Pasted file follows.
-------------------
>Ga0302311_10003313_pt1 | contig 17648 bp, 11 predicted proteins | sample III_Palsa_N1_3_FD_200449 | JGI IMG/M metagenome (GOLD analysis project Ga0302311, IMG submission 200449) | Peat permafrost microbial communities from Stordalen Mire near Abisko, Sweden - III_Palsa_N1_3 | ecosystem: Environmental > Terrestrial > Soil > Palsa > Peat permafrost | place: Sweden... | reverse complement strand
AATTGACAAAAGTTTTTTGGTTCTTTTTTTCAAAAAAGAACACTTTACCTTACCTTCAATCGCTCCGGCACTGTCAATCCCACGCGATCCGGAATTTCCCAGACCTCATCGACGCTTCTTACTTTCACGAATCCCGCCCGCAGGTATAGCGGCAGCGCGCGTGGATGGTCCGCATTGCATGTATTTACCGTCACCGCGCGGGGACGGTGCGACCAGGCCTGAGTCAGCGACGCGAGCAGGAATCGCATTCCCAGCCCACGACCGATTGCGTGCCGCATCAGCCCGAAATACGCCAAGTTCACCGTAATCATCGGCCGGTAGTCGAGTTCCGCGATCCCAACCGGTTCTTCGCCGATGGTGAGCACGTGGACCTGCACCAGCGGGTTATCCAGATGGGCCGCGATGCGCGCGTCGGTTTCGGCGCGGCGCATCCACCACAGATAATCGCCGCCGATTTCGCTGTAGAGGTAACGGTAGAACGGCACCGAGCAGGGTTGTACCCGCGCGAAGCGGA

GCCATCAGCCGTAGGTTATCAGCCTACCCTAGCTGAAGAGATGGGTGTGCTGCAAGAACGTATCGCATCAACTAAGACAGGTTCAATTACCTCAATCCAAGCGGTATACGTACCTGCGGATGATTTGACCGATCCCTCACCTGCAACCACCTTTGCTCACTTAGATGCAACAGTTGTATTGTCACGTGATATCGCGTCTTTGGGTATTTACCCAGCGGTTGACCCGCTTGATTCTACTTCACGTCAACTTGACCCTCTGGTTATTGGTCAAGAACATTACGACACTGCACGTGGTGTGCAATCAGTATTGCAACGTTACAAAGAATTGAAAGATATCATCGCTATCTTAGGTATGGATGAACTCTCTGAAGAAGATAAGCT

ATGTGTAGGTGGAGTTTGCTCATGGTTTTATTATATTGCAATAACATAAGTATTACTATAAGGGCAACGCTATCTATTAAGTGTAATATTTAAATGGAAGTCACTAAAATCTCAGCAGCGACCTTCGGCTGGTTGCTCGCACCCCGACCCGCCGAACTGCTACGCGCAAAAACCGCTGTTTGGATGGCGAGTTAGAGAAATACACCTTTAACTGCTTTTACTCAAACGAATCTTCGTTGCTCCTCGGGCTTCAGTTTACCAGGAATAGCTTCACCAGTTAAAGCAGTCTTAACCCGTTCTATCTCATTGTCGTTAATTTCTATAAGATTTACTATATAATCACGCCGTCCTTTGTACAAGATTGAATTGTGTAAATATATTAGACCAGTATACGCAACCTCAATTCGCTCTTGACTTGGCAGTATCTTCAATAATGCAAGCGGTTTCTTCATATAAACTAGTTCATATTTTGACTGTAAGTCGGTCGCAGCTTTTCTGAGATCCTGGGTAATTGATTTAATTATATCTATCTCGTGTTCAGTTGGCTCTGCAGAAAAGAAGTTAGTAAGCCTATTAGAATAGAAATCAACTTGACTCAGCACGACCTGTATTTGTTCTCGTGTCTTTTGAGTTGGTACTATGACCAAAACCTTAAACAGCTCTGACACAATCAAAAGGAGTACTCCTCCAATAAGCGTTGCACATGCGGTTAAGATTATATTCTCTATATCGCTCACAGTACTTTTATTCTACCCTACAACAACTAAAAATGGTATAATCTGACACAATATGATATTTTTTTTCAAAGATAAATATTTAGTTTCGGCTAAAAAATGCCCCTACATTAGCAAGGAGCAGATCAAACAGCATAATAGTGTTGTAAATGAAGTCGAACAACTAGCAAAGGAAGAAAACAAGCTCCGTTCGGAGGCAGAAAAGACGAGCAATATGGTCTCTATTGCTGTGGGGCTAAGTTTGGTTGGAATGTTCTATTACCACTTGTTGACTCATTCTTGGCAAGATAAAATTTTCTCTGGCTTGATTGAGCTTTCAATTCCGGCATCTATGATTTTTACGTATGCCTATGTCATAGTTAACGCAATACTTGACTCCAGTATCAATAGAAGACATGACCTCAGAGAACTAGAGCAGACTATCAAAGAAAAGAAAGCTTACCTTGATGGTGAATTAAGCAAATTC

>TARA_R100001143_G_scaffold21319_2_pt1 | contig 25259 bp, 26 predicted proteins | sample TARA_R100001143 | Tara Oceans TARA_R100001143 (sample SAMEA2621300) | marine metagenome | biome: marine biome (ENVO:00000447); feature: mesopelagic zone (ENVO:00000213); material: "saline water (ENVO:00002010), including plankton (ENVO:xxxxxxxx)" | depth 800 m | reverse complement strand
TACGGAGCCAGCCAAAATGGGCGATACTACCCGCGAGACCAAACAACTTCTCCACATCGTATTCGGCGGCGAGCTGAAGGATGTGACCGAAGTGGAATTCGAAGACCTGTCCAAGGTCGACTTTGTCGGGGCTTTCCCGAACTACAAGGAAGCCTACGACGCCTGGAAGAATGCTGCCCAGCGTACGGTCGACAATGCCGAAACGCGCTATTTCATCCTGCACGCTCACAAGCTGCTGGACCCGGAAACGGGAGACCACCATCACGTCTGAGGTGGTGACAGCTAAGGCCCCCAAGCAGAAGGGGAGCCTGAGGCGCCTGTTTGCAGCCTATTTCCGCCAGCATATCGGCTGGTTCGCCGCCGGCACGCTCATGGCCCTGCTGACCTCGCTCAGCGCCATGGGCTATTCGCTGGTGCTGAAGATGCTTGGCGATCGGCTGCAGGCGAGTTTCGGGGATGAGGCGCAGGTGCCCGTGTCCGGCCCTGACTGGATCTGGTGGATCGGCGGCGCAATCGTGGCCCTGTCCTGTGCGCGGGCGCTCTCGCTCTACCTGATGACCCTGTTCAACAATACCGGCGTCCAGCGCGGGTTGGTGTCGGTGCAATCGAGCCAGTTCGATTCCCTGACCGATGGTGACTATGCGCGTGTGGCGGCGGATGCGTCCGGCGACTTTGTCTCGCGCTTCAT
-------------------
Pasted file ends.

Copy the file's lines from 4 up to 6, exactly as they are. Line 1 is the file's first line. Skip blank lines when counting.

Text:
ATGTGTAGGTGGAGTTTGCTCATGGTTTTATTATATTGCAATAACATAAGTATTACTATAAGGGCAACGCTATCTATTAAGTGTAATATTTAAATGGAAGTCACTAAAATCTCAGCAGCGACCTTCGGCTGGTTGCTCGCACCCCGACCCGCCGAACTGCTACGCGCAAAAACCGCTGTTTGGATGGCGAGTTAGAGAAATACACCTTTAACTGCTTTTACTCAAACGAATCTTCGTTGCTCCTCGGGCTTCAGTTTACCAGGAATAGCTTCACCAGTTAAAGCAGTCTTAACCCGTTCTATCTCATTGTCGTTAATTTCTATAAGATTTACTATATAATCACGCCGTCCTTTGTACAAGATTGAATTGTGTAAATATATTAGACCAGTATACGCAACCTCAATTCGCTCTTGACTTGGCAGTATCTTCAATAATGCAAGCGGTTTCTTCATATAAACTAGTTCATATTTTGACTGTAAGTCGGTCGCAGCTTTTCTGAGATCCTGGGTAATTGATTTAATTATATCTATCTCGTGTTCAGTTGGCTCTGCAGAAAAGAAGTTAGTAAGCCTATTAGAATAGAAATCAACTTGACTCAGCACGACCTGTATTTGTTCTCGTGTCTTTTGAGTTGGTACTATGACCAAAACCTTAAACAGCTCTGACACAATCAAAAGGAGTACTCCTCCAATAAGCGTTGCACATGCGGTTAAGATTATATTCTCTATATCGCTCACAGTACTTTTATTCTACCCTACAACAACTAAAAATGGTATAATCTGACACAATATGATATTTTTTTTCAAAGATAAATATTTAGTTTCGGCTAAAAAATGCCCCTACATTAGCAAGGAGCAGATCAAACAGCATAATAGTGTTGTAAATGAAGTCGAACAACTAGCAAAGGAAGAAAACAAGCTCCGTTCGGAGGCAGAAAAGACGAGCAATATGGTCTCTATTGCTGTGGGGCTAAGTTTGGTTGGAATGTTCTATTACCACTTGTTGACTCATTCTTGGCAAGATAAAATTTTCTCTGGCTTGATTGAGCTTTCAATTCCGGCATCTATGATTTTTACGTATGCCTATGTCATAGTTAACGCAATACTTGACTCCAGTATCAATAGAAGACATGACCTCAGAGAACTAGAGCAGACTATCAAAGAAAAGAAAGCTTACCTTGATGGTGAATTAAGCAAATTC

>TARA_R100001143_G_scaffold21319_2_pt1 | contig 25259 bp, 26 predicted proteins | sample TARA_R100001143 | Tara Oceans TARA_R100001143 (sample SAMEA2621300) | marine metagenome | biome: marine biome (ENVO:00000447); feature: mesopelagic zone (ENVO:00000213); material: "saline water (ENVO:00002010), including plankton (ENVO:xxxxxxxx)" | depth 800 m | reverse complement strand
TACGGAGCCAGCCAAAATGGGCGATACTACCCGCGAGACCAAACAACTTCTCCACATCGTATTCGGCGGCGAGCTGAAGGATGTGACCGAAGTGGAATTCGAAGACCTGTCCAAGGTCGACTTTGTCGGGGCTTTCCCGAACTACAAGGAAGCCTACGACGCCTGGAAGAATGCTGCCCAGCGTACGGTCGACAATGCCGAAACGCGCTATTTCATCCTGCACGCTCACAAGCTGCTGGACCCGGAAACGGGAGACCACCATCACGTCTGAGGTGGTGACAGCTAAGGCCCCCAAGCAGAAGGGGAGCCTGAGGCGCCTGTTTGCAGCCTATTTCCGCCAGCATATCGGCTGGTTCGCCGCCGGCACGCTCATGGCCCTGCTGACCTCGCTCAGCGCCATGGGCTATTCGCTGGTGCTGAAGATGCTTGGCGATCGGCTGCAGGCGAGTTTCGGGGATGAGGCGCAGGTGCCCGTGTCCGGCCCTGACTGGATCTGGTGGATCGGCGGCGCAATCGTGGCCCTGTCCTGTGCGCGGGCGCTCTCGCTCTACCTGATGACCCTGTTCAACAATACCGGCGTCCAGCGCGGGTTGGTGTCGGTGCAATCGAGCCAGTTCGATTCCCTGACCGATGGTGACTATGCGCGTGTGGCGGCGGATGCGTCCGGCGACTTTGTCTCGCGCTTCAT